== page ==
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I am grateful to my hon. Friend the Member for Ipswich (Tom Hunt) for securing this important debate. The Minister for roads, Baroness Vere, is unable to take part in the debate and therefore it is my pleasure to respond on behalf of the Government.

My hon. Friend has raised this issue with the Minister for roads directly and I know that he is actively engaged with it, particularly through his involvement with the Ipswich transport taskforce. The issue of closures of the Orwell bridge in his constituency is not new and has been causing concern for his constituents for several years. As he pointed out, there have been 20 closures of this critical piece of infrastructure since 2013, with the average time that the bridge has been closed being four to five hours. In several instances, however, the closures have been well in excess of that average. The closures can and do cause havoc on the surrounding Ipswich roads, and the Government have, through Highways England, been pressing for the situation to be resolved.

My hon. Friend will be well aware of the work that has been undertaken by Highways England in recent months and I am pleased to say that progress is being made to change the speed restrictions on the bridge. This will allow the bridge to remain open in winds that would ordinarily have meant that it would shut. The work that Highways England has done, despite the difficulties of 2020, has meant that this issue, while still a problem today, is one that we expect to see improve significantly in the very near future.

I am aware that this has not been the swift, smooth ride that either Highways England or my hon. Friend expected when the process began. The closure of City University’s wind tunnel in response to the covid outbreak and the initial lockdown meant that there was an extension to the expected timetable. I acknowledge his concern that he will not see the speed restrictions implemented until early in the new year, having expected to see them in place for the winter season. Nevertheless, I am pleased that he was able to have a constructive meeting with the roads Minister and Highways England, and I am equally pleased that Highways England expects to be ready to introduce the new speed limit as soon as possible in 2021.

Highways England has always ensured that safety has remained, as my hon. Friend would agree it should, at the forefront of its work. It has engaged with a range of stakeholders, including the port of Felixstowe, the Met Office and Suffolk County Council. These engagements have helped to improve its forecasting for when the bridge will be closed as well as its communications with residents and businesses when the decision to close the bridge is being considered. Highways England has also made significant efforts to improve the diversion signage in the area. As well as that, Highways England has worked with academics to model options that would allow the bridge to remain open in higher winds than is currently the case.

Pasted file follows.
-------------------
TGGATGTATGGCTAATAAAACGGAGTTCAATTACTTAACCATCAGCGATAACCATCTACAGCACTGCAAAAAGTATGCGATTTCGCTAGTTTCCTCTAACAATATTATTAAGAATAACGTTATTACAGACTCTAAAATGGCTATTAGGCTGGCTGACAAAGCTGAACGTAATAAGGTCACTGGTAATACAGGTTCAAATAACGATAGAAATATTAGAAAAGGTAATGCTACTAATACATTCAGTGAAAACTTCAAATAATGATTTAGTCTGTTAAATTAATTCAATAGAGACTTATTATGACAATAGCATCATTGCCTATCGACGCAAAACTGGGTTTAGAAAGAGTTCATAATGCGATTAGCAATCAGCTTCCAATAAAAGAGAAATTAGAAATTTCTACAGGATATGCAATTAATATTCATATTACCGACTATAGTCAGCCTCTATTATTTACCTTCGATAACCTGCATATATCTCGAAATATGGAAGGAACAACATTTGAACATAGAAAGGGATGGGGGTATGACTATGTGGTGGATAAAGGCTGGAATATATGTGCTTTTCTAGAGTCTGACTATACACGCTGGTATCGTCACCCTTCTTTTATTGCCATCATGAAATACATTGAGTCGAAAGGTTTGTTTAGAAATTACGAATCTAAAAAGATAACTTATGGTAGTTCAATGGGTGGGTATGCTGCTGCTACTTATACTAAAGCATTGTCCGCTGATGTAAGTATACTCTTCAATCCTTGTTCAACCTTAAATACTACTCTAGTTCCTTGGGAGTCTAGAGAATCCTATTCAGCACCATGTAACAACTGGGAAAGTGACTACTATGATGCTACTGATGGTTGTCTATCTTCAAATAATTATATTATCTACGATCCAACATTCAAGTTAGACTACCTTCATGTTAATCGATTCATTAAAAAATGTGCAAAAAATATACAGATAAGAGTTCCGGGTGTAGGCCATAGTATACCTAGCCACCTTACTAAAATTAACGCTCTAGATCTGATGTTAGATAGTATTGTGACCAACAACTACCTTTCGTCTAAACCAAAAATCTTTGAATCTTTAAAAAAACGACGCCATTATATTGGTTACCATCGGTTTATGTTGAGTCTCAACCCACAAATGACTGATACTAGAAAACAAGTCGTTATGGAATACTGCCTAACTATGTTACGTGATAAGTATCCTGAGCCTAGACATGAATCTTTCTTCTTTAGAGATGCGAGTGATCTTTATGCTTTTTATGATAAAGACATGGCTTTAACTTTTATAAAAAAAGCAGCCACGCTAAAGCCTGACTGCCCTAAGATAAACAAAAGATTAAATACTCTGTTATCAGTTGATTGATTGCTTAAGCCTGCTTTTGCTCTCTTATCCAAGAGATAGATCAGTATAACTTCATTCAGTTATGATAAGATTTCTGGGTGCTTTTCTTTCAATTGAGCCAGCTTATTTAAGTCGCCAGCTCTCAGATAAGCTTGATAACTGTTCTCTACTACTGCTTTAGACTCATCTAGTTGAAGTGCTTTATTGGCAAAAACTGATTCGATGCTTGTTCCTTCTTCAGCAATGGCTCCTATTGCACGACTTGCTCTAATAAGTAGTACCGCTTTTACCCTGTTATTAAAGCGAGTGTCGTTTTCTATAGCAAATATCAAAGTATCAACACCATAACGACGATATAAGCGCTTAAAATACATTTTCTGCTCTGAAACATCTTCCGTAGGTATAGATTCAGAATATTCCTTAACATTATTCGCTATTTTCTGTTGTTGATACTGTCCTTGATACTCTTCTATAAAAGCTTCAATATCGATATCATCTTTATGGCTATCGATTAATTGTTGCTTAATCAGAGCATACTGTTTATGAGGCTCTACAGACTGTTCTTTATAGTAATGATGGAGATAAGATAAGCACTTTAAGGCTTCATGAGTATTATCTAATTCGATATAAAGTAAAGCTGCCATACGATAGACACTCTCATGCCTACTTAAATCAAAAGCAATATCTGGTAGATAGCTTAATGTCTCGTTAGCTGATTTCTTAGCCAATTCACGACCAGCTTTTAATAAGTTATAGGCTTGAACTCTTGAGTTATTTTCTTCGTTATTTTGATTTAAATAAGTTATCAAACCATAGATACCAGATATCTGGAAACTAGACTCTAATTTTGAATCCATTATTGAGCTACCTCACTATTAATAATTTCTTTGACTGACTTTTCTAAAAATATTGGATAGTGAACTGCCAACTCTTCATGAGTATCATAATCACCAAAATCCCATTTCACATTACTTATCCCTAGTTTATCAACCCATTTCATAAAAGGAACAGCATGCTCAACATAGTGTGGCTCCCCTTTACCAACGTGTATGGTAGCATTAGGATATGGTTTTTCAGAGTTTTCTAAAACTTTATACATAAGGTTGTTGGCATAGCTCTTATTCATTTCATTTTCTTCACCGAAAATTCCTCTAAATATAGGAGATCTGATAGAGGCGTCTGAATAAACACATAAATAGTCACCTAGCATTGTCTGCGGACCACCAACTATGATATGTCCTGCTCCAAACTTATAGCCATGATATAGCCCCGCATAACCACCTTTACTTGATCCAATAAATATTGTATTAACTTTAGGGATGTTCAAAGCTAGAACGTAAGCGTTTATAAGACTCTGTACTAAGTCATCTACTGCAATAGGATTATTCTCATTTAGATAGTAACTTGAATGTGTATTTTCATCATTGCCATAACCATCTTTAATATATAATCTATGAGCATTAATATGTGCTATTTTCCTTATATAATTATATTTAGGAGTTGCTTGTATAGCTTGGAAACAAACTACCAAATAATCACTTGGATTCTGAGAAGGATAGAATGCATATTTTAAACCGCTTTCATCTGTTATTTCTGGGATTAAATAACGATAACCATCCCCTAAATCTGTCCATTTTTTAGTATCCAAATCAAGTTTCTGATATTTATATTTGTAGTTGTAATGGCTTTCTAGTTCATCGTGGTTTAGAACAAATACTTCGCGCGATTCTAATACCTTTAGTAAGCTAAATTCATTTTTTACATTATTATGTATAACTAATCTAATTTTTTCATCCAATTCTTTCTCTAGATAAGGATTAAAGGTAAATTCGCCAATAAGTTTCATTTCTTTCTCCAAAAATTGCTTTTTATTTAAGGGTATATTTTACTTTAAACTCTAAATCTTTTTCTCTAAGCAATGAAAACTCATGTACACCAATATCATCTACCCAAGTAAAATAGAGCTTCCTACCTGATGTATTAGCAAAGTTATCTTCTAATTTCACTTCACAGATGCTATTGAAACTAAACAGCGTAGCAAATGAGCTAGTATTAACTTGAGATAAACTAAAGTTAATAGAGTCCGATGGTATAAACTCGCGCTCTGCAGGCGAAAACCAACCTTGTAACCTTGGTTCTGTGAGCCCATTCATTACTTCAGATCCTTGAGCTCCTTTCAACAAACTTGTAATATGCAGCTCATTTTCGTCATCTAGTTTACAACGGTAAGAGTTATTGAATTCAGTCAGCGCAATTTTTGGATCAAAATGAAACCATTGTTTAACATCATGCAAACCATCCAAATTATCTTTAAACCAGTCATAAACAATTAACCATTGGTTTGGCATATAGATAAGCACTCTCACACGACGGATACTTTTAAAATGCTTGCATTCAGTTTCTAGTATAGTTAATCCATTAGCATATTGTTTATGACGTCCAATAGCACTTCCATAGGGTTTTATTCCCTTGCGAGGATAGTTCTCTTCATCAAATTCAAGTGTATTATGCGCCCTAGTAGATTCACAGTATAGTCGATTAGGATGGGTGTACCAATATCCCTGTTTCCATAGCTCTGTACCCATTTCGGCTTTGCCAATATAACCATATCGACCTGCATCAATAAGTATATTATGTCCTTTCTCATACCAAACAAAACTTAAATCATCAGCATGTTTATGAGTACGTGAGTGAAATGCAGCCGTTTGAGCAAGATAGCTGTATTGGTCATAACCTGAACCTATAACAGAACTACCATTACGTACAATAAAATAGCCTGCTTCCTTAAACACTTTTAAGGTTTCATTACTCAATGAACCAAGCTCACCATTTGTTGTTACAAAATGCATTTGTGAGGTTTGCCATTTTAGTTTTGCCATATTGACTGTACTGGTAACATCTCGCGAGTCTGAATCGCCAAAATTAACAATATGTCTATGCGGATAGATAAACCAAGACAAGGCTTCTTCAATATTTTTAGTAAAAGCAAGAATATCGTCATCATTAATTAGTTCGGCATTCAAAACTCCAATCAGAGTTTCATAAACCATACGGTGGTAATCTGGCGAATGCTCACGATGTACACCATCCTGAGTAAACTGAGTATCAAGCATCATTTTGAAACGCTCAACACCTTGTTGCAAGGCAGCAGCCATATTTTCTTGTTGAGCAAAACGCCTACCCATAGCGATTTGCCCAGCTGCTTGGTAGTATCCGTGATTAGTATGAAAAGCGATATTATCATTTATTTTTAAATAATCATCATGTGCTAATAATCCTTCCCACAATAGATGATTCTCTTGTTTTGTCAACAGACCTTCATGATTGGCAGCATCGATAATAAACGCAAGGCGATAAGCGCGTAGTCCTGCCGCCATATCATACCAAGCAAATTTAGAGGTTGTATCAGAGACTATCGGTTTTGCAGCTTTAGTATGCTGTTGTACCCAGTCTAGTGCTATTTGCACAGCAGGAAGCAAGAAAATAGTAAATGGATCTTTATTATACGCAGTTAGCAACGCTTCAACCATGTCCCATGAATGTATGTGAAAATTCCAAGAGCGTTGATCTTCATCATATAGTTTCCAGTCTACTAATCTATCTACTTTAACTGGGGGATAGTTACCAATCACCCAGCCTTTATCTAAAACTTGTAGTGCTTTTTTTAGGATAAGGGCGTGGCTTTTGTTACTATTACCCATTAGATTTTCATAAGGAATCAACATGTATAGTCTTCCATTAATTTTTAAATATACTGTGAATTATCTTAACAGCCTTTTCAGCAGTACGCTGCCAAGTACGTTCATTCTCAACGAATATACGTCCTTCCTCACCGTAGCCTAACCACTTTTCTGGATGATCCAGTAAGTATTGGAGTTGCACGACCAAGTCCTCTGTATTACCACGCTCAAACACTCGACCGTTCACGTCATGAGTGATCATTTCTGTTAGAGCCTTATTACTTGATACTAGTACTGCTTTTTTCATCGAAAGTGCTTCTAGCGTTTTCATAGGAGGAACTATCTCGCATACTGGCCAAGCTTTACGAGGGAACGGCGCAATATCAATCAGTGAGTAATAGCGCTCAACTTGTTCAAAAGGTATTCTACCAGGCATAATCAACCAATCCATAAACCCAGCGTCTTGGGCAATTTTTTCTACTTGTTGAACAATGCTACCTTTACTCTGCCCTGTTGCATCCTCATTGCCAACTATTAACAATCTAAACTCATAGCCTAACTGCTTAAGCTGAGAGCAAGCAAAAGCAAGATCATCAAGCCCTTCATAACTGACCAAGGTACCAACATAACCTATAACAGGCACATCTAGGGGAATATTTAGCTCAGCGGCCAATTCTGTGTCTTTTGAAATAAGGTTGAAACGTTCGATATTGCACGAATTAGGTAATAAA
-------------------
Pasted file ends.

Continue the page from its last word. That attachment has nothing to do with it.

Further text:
My hon. Friend will be aware that Highways England is now engaged in taking forward the option to reduce speed limits from 60 mph to 40 mph for all vehicles using the bridge. In doing so, there are a number of steps that it needs to take. The first was the publication of the permanent traffic regulation order, which I am pleased to see was published on 13 November and will close in mid-December. This is a key part of the process in ensuring that all those affected by the change to the speed limit will have the chance to comment.

Following the closure of the permanent traffic regulation order, which Highways England does not expect to be contested, will be the delivery and installation of the new signs. Installation of the signs is a significant engineering undertaking. The weight and size of the signs is a significant factor to consider. They cannot compromise the structural integrity of what is a complex 40-year-old structure and they need to be able to withstand the weather conditions experienced on the bridge. Nevertheless, as my hon. Friend will be aware, this is an undertaking that Highways England is well prepared for. It expects, once design details and preparation works are complete, that the signs will be delivered and that installation will take place in January.

The last, essential step focuses on speed enforcement. There is no use having a speed limit if it is unenforceable, and Highways England has been closely engaged with the local police force to ensure that the right cameras are in place to enforce the new speed limit. My hon. Friend will be aware that this will be a new set of average speed cameras on the bridge.

What this means for my hon. Friend and his constituents is that the closures that have blighted the Orwell bridge and caused gridlock on the route and around Ipswich will be significantly reduced. Indeed, I am pleased to say that as a result of its work, Highways England expects to reduce the number of closures by as much as 80%. The work that it has done has been instrumental in getting us to a point where it will be possible to keep the Orwell bridge open in higher winds than has been the case in the past. The 20 closures since 2013 have been a real problem for the local community, as he explained, causing gridlock on surrounding roads, so I am pleased that the recent publication of the permanent traffic regulation order signals that an end is in sight.

None of this would have been possible without the tireless campaigning of my hon. Friend, who has been absolutely relentless in campaigning on this issue. More work is yet to be done. However, with the designs and the preparation work, as well as the delivery of the plans expected in January, I am confident that he and his constituents will rapidly see a huge reduction in the number of times the Orwell bridge is closed to traffic in the future.

Question put and agreed to.

17:20
House adjourned.